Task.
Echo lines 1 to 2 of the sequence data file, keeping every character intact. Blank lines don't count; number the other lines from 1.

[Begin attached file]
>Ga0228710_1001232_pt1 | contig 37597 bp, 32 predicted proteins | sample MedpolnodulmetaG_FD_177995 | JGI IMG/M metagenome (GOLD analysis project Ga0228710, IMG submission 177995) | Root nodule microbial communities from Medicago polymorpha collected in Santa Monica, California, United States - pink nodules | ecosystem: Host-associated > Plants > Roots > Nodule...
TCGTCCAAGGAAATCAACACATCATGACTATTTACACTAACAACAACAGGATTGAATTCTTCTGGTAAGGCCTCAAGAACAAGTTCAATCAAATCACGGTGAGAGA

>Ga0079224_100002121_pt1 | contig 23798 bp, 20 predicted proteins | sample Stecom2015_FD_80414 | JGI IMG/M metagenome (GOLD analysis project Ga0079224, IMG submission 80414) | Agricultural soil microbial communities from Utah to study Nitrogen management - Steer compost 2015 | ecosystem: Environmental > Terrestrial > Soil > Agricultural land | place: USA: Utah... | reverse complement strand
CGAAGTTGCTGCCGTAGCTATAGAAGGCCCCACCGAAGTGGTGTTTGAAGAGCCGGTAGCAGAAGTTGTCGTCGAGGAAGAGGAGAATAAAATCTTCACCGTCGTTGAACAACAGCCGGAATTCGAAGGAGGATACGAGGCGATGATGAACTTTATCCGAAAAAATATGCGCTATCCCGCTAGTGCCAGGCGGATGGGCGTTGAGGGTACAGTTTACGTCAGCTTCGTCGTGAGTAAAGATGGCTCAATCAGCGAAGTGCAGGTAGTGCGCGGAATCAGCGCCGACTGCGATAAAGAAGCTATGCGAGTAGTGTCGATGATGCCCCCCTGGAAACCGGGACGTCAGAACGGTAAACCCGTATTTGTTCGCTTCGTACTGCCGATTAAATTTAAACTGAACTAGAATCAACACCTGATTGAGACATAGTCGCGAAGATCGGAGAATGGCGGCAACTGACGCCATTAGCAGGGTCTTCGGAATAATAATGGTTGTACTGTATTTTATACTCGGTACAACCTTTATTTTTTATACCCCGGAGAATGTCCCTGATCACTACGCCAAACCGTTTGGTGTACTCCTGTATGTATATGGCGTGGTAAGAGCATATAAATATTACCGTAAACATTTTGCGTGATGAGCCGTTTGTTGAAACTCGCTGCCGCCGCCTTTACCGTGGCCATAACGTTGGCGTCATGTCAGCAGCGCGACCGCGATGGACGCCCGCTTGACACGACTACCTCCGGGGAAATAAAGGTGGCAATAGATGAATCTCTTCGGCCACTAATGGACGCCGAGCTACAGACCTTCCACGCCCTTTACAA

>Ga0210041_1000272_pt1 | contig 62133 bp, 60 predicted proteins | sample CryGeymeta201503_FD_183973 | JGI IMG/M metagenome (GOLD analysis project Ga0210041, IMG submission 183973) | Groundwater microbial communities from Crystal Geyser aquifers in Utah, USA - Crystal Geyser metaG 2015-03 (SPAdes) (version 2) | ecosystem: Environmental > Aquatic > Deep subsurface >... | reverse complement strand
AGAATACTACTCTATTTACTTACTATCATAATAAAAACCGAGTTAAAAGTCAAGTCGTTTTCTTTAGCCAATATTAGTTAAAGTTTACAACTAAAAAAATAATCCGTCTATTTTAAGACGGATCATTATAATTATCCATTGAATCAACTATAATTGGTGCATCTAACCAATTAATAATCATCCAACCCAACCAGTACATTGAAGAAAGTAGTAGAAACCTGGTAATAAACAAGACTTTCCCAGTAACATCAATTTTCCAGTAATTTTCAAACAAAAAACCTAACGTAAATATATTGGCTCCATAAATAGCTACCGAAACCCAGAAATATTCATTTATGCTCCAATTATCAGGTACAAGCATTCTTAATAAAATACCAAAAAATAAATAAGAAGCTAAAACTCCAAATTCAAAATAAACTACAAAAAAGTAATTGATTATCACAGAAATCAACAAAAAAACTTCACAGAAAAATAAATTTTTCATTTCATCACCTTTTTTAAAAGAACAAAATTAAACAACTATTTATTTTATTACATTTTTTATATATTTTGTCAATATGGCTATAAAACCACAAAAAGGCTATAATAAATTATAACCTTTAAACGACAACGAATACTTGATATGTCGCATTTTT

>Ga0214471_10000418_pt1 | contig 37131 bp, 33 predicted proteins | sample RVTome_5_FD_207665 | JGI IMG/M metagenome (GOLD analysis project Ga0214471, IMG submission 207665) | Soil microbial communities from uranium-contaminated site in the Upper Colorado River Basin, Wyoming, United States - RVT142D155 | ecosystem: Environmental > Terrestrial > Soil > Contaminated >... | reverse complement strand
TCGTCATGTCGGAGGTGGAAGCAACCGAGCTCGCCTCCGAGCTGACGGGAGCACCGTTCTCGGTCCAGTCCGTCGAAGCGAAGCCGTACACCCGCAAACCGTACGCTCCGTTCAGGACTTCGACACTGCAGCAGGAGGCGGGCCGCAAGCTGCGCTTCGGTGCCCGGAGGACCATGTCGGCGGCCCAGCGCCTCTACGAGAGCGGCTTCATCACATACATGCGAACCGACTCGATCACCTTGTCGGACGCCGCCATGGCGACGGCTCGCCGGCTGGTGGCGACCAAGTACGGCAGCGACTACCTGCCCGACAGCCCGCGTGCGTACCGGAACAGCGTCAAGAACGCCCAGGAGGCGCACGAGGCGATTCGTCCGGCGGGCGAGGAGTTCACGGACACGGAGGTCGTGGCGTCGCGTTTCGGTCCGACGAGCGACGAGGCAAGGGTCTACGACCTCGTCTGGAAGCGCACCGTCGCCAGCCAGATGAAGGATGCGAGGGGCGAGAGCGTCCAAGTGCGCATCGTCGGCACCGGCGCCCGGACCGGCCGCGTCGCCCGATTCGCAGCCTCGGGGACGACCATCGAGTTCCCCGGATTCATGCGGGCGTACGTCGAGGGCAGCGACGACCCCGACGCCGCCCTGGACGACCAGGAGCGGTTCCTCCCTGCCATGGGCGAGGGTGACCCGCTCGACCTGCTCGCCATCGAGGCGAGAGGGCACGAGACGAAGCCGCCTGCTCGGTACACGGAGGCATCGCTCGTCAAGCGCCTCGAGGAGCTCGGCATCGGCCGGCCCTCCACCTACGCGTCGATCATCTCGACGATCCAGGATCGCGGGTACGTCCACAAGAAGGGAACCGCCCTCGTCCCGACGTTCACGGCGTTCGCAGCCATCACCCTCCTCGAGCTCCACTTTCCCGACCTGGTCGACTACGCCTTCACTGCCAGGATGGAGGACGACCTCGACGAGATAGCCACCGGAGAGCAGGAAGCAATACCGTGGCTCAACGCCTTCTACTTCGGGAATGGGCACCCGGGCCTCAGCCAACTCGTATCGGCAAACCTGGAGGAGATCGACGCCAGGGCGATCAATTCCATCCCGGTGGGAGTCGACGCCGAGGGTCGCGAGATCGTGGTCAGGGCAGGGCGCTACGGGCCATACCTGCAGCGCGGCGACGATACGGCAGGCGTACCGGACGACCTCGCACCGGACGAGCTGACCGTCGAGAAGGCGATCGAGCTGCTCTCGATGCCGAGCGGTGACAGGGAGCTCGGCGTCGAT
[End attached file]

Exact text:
>Ga0228710_1001232_pt1 | contig 37597 bp, 32 predicted proteins | sample MedpolnodulmetaG_FD_177995 | JGI IMG/M metagenome (GOLD analysis project Ga0228710, IMG submission 177995) | Root nodule microbial communities from Medicago polymorpha collected in Santa Monica, California, United States - pink nodules | ecosystem: Host-associated > Plants > Roots > Nodule...
TCGTCCAAGGAAATCAACACATCATGACTATTTACACTAACAACAACAGGATTGAATTCTTCTGGTAAGGCCTCAAGAACAAGTTCAATCAAATCACGGTGAGAGA